Small Hands Should Play, Not Work: A Theoretical Analysis of Interventions in Child Labor
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Original versionMaster in Economics. Bergen: University of Bergen 102 p.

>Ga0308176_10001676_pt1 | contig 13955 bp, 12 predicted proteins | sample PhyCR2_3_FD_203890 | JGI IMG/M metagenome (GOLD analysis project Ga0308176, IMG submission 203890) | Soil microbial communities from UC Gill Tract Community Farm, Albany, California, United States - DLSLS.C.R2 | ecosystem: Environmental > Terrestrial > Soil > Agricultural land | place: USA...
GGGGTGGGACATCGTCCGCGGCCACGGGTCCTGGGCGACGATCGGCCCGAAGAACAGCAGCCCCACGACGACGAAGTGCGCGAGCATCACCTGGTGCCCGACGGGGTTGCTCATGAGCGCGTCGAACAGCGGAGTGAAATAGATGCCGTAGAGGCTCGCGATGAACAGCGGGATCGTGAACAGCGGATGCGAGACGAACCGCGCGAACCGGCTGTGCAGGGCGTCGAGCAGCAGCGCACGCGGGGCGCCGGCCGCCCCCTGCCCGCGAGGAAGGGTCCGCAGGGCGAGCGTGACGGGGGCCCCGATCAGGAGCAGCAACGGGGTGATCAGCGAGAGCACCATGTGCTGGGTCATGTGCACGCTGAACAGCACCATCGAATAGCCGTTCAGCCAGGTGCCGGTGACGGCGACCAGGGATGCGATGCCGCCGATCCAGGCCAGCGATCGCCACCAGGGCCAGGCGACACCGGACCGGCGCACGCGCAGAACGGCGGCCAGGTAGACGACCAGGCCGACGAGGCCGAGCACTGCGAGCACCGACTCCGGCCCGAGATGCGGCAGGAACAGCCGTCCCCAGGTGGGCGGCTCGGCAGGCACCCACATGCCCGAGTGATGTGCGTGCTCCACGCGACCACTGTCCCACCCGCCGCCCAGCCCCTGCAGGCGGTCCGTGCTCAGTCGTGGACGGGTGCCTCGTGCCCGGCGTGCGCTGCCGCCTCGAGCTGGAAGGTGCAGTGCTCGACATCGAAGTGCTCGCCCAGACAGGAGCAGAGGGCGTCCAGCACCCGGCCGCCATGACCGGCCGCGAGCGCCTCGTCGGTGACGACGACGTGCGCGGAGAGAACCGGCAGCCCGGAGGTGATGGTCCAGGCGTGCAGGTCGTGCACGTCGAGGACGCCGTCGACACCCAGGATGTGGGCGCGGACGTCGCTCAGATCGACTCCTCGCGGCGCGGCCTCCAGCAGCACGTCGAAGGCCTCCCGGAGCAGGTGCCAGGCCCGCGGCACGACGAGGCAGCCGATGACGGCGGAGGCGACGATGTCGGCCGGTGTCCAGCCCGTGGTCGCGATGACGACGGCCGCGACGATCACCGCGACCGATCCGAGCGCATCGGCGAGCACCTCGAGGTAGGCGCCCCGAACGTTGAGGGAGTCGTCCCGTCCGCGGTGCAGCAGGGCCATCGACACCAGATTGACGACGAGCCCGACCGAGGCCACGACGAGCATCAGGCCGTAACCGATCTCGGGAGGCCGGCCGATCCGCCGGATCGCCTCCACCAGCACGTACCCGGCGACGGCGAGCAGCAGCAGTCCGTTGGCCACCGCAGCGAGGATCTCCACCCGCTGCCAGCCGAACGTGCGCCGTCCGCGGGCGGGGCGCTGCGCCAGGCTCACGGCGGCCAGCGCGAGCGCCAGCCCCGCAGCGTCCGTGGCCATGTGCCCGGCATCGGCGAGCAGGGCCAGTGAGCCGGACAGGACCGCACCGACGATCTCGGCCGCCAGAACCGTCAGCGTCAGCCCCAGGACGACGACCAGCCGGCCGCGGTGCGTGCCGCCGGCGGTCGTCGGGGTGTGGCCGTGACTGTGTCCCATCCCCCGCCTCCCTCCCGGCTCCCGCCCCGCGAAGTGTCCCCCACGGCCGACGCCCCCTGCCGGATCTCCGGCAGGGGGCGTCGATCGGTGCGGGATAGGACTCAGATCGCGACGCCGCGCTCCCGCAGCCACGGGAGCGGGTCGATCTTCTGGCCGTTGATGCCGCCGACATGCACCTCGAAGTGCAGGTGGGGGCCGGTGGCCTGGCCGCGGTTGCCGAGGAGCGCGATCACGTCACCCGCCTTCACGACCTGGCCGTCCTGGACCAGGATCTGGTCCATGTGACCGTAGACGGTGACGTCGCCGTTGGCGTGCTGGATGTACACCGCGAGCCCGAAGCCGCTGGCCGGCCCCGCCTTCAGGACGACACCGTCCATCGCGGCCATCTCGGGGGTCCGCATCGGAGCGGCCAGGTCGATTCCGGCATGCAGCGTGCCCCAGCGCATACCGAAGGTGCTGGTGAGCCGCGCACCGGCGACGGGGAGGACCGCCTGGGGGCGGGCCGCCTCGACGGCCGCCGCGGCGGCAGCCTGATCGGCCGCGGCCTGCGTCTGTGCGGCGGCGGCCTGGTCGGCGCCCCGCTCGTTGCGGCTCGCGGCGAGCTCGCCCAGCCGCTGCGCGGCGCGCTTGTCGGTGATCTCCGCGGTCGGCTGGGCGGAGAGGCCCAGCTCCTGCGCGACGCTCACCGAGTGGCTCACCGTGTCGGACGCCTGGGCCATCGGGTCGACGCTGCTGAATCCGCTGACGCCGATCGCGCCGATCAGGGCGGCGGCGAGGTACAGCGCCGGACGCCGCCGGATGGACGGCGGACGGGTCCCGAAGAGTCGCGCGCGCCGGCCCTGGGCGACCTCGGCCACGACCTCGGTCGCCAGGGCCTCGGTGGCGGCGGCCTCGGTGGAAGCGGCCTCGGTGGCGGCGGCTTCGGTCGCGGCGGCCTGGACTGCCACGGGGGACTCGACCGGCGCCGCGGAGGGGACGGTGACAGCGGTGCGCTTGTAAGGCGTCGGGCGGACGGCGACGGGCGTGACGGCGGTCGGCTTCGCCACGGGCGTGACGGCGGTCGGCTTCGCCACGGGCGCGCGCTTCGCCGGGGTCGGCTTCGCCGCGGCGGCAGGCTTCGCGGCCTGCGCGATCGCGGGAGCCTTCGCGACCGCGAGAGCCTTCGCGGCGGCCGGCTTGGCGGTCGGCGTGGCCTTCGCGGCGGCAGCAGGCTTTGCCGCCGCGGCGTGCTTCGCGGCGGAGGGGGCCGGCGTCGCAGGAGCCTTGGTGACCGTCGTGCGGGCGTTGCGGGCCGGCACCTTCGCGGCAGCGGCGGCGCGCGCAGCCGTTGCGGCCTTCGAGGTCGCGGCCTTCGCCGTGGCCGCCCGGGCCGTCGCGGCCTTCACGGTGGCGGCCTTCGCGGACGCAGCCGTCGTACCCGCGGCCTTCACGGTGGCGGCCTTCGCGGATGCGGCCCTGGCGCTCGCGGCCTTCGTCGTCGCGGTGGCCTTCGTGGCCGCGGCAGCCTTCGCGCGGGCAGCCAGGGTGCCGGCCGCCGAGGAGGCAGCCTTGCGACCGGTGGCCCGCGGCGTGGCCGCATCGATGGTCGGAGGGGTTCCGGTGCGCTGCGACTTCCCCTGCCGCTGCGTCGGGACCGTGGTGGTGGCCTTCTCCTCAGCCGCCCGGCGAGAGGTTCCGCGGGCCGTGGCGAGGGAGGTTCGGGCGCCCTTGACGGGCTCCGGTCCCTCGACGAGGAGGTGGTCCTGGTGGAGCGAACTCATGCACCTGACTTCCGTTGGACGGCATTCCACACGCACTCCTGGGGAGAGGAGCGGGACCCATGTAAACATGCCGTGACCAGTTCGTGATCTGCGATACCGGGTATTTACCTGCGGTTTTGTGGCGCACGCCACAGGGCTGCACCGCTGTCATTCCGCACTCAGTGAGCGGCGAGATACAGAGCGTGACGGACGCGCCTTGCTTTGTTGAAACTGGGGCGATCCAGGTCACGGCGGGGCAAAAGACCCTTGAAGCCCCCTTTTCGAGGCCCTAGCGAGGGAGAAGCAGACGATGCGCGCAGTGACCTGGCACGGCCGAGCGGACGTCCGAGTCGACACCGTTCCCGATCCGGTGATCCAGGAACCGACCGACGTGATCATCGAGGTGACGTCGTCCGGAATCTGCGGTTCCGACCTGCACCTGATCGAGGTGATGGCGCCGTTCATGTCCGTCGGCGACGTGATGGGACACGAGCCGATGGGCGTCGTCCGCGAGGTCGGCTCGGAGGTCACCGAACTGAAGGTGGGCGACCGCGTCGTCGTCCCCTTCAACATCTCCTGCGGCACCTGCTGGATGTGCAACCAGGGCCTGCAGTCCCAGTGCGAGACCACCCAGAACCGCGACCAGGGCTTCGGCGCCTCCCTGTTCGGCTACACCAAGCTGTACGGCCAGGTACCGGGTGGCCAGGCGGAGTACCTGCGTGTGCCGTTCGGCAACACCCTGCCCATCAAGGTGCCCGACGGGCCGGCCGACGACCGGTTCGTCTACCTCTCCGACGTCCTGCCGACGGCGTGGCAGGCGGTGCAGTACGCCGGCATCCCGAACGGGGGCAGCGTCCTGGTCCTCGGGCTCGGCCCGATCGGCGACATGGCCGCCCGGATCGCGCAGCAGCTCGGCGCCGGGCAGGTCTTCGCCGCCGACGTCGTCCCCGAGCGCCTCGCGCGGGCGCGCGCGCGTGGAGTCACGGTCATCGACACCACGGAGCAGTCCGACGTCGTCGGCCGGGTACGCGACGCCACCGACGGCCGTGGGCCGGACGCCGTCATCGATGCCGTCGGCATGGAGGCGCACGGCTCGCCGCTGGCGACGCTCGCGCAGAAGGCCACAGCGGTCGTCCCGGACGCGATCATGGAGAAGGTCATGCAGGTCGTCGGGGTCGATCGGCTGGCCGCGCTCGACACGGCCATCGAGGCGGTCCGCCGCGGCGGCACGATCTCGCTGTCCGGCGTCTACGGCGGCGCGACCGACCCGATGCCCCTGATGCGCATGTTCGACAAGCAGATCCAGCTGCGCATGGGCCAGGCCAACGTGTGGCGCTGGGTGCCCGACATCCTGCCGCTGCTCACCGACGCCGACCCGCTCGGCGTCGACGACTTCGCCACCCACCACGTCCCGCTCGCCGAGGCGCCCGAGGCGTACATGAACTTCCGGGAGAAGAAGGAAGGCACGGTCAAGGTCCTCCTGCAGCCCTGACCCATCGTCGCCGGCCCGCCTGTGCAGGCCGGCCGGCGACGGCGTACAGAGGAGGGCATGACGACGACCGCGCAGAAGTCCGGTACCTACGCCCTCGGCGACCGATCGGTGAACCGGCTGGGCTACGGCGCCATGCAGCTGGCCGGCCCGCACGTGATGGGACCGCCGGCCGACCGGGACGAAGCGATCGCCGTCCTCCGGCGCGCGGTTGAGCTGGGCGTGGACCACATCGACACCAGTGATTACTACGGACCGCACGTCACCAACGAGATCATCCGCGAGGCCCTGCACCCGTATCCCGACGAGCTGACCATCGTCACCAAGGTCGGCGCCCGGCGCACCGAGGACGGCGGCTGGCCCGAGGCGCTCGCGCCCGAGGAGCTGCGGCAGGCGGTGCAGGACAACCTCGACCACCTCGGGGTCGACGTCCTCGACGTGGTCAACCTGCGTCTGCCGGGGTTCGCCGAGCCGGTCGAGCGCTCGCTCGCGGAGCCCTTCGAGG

Twelve hours a day, 7 days a week, there are 150 million children below the age of 15 working to make the clothes we wear, the carpets on our floors and the phones in our pockets. Most of these children do not have a choice: the alternative is worse. In this thesis, I use economic models to study how interventions (such as increased educational opportunities, firmer legislation, international conventions and product labeling) affect the incidence of child labor. I find that most interventions are likely to reduce the incidence of child labor either at a national level, a local level or in a specific industry. Some interventions (such as bans) are more likely to reduce the welfare of children than others (such as increased educational opportunities). It appears that if households do not chose by themselves to withdraw children from the labor market and are not given any form of compensation for lost income, the welfare of households (and thus the children as well) is reduced. Having this in mind, I take a closer look at one intervention in the carpet sector in Nepal: the Nepal GoodWeave Foundation. This organization labels carpets that are exported to countries such as Germany and the U.S. I find that GoodWeave is successful in reducing child labor in the factories that carry their label. At the same time, the organization helps to maintain the welfare of the children through education programs, in addition to preventing child labor by offering the children of carpet workers access to kindergartens and schools. Unfortunately, the scope of the program is too small to eliminate child labor throughout the carpet sector in Nepal.